Leftover rootstuff with some fresh leaves for lunch the next day:   Saturday I moved on to the big garden. It gets lots more sun, so not surprisingly these dandelions were better developed. By now I trusted Uncle Euell unreservedly, so when I saw that most of them had tiny undeveloped blossoms in the center of their crowns, I looked forward to enjoying another one of the dandelion delicacies described in Stalking the Wild Asparagus. These three-food plants were even more trouble to clean and prepare, but eventually I had this: Supposedly the crowns take only one boil, but a quick taste told me this was wrong, wrong, wrong. I put them back on for another boil, then contemplated what to do. I had planned on serving them simply, but the thought of facing an unmitigated bowlful of bitterness and earth was not so appealing.  So I set some water to boil for pasta in one pot; in another, I warmed some olive oil with chopped garlic and red pepper.  The second swim did much to dilute the bitterness. I threw the crowns in the zingy oil for a minute or so, followed by the cooked pasta, then some romano cheese and fresh oregano. Success! It really was quite delicious. There is something satisfying about reaping what one did not sow, about the idea of gathering several meals for nothing. Of course, when you consider I spent several hours on the harvest, another couple of hours cleaning, and another hour or so on preparation, those meals were hardly free, even if one somehow figures in the value of clearing weeds to make way for vegetables. On the other hand, those hours were completely absorbing, full of more variety and fascination than many evenings I’ve spent in the theater at considerable price. I can’t even begin to assign a value to such education and entertainment as I experience in the garden, even before the intentional crops begin to appear. So… I win!


March 28, 2010

The sky is behaving like it’s spring—last night it was holding light as late as 8:00. But a glance at the ground tells the cold hard fact. It snowed on Thursday and though the sun has been shining brightly, it’s no match for the still-chilly air, and patches of the white stuff are stubbornly hanging around. 

Still, there are a few signs of life. The apples are budding. Busy bunnies have been doing their best to clean up the last of the Brussels sprout stalks, leaving behind neat pellets of organic fertilizer. (I’m glad for their contribution but a little worried they’ll continue the habit of taking their meals here in the high season.) The rhubarb is beginning to surface.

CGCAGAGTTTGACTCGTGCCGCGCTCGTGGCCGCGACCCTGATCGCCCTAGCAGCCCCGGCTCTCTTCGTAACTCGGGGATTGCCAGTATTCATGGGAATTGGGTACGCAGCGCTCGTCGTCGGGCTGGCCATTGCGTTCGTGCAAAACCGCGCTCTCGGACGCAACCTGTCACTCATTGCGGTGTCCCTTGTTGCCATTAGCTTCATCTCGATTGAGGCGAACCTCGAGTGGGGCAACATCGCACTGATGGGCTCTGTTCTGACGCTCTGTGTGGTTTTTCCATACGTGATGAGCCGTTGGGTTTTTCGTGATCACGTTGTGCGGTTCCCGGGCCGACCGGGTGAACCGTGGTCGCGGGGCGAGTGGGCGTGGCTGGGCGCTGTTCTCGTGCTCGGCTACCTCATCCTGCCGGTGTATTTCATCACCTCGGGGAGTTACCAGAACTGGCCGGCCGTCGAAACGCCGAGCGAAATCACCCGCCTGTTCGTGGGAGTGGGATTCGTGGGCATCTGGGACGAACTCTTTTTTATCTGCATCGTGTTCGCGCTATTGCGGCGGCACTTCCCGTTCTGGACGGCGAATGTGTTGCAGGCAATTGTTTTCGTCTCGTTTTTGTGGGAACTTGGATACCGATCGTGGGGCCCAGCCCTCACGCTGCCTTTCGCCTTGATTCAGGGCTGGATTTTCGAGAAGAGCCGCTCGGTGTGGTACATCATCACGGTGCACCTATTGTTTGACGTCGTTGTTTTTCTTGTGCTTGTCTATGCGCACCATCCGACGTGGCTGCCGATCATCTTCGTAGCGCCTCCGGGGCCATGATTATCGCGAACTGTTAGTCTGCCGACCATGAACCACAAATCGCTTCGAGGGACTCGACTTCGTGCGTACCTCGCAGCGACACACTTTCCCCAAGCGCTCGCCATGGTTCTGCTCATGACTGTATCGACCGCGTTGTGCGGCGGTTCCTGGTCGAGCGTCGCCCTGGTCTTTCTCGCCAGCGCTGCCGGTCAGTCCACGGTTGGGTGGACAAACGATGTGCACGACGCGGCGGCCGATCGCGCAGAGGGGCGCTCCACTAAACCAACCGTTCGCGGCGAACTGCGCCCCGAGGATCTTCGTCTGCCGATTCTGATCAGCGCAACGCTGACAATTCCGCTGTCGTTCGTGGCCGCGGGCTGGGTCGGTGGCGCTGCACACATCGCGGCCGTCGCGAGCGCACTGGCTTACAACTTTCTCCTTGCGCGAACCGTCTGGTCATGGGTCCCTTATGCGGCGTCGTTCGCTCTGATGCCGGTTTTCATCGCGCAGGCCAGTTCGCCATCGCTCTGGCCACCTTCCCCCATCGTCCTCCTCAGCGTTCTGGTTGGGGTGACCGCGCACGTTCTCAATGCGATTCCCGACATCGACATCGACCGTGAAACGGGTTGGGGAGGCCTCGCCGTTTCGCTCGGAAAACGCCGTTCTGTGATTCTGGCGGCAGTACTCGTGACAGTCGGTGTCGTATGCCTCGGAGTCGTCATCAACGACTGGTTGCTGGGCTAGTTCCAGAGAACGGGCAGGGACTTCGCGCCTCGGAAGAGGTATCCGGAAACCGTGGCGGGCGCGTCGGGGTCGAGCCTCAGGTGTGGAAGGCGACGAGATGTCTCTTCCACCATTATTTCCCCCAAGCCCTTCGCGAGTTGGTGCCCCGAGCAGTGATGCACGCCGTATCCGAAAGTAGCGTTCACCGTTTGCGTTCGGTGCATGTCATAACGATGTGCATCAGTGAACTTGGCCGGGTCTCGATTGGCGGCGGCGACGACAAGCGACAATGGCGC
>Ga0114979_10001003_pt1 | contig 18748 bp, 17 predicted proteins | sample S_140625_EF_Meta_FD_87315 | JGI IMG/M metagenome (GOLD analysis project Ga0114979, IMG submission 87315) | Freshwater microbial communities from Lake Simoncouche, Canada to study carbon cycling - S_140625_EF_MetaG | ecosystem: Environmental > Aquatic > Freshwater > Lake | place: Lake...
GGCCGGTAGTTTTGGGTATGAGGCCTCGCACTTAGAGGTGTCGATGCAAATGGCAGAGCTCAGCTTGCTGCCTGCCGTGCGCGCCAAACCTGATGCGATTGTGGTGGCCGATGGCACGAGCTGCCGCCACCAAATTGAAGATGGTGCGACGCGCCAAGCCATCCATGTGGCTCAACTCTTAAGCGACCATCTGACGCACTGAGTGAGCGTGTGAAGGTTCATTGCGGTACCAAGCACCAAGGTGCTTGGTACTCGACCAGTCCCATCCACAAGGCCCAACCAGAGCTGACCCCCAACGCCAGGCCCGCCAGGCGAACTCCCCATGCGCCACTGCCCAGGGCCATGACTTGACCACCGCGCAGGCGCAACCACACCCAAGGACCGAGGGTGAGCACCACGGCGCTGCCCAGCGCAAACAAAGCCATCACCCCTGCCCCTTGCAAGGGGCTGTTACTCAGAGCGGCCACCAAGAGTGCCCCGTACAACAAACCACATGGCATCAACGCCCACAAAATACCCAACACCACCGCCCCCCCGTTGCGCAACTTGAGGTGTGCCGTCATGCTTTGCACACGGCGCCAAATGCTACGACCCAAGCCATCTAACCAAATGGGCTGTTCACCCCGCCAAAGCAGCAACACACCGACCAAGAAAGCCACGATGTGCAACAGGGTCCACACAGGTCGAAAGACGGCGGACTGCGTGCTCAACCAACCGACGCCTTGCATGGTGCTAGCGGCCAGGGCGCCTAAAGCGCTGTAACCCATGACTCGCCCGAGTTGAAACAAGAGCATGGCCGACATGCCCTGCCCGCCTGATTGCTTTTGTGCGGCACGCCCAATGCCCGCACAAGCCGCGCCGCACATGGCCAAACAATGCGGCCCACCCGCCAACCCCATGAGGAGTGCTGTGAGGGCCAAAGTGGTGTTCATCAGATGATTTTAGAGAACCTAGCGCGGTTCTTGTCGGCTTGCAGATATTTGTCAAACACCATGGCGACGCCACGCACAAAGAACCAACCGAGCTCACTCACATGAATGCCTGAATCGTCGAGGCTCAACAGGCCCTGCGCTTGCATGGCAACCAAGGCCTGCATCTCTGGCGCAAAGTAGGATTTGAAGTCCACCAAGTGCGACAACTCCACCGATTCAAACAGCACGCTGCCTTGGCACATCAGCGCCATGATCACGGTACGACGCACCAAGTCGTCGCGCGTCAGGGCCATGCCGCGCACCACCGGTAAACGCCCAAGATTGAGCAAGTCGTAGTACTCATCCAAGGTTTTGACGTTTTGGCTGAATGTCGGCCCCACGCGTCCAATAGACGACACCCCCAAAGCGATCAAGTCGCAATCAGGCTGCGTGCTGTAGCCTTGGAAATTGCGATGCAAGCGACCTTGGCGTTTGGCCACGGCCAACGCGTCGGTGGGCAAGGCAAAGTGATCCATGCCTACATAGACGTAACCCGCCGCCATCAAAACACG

The newborn baby howls, sorrowful and indignant to be pushed out of the womb and made to weather the world. But what about the first tender plants that crack the frozen earth to reach toward the light in these early unspringlike days? When I inspected the area where I planted last season’s mesclun, I noticed a strong reddish leaf re-emerging after a winter slumber. I remember that leaf, tough and bitter—not unpleasant, but better for a sauté than a salad. It’s an unsurprising survivor. The feathery, fennel-tasting herb is a wonder, though. With its delicate taste and texture, and I figured it for an annual. Who would have guessed it would return, up before even the dandelions?

mid-august menu

August 27, 2009

000_0871soft lettuces with nasturtium flowers and mustardy vinaigrette

roasted beets with lemon thyme, green beans and toasted walnuts

grilled scallop squash with basil, lemon zest and yellow cherry tomatoes

grilled pork chops

cheese, bread, berries

warm, comforting….lettuce?

July 21, 2009

It’s still raining. The lettuce is thriving, but I’m craving mac & cheese.

Compromise comfort food:

Melt butter.

Wilt lettuce.

Stir in some cream.

Shave parm over top.

Dunk bread (not shown) in lettucey-creamy-goodness.

Feel much better.


to this we’ve come

July 20, 2009

Yep, that’s a lettuce frittata. With sorrel, chives, and feta. Sort of odd, sort of whydidntithinkofthatsooner? Delicate and delicious, and a good way to collapse several salads worth of romaine.000_0795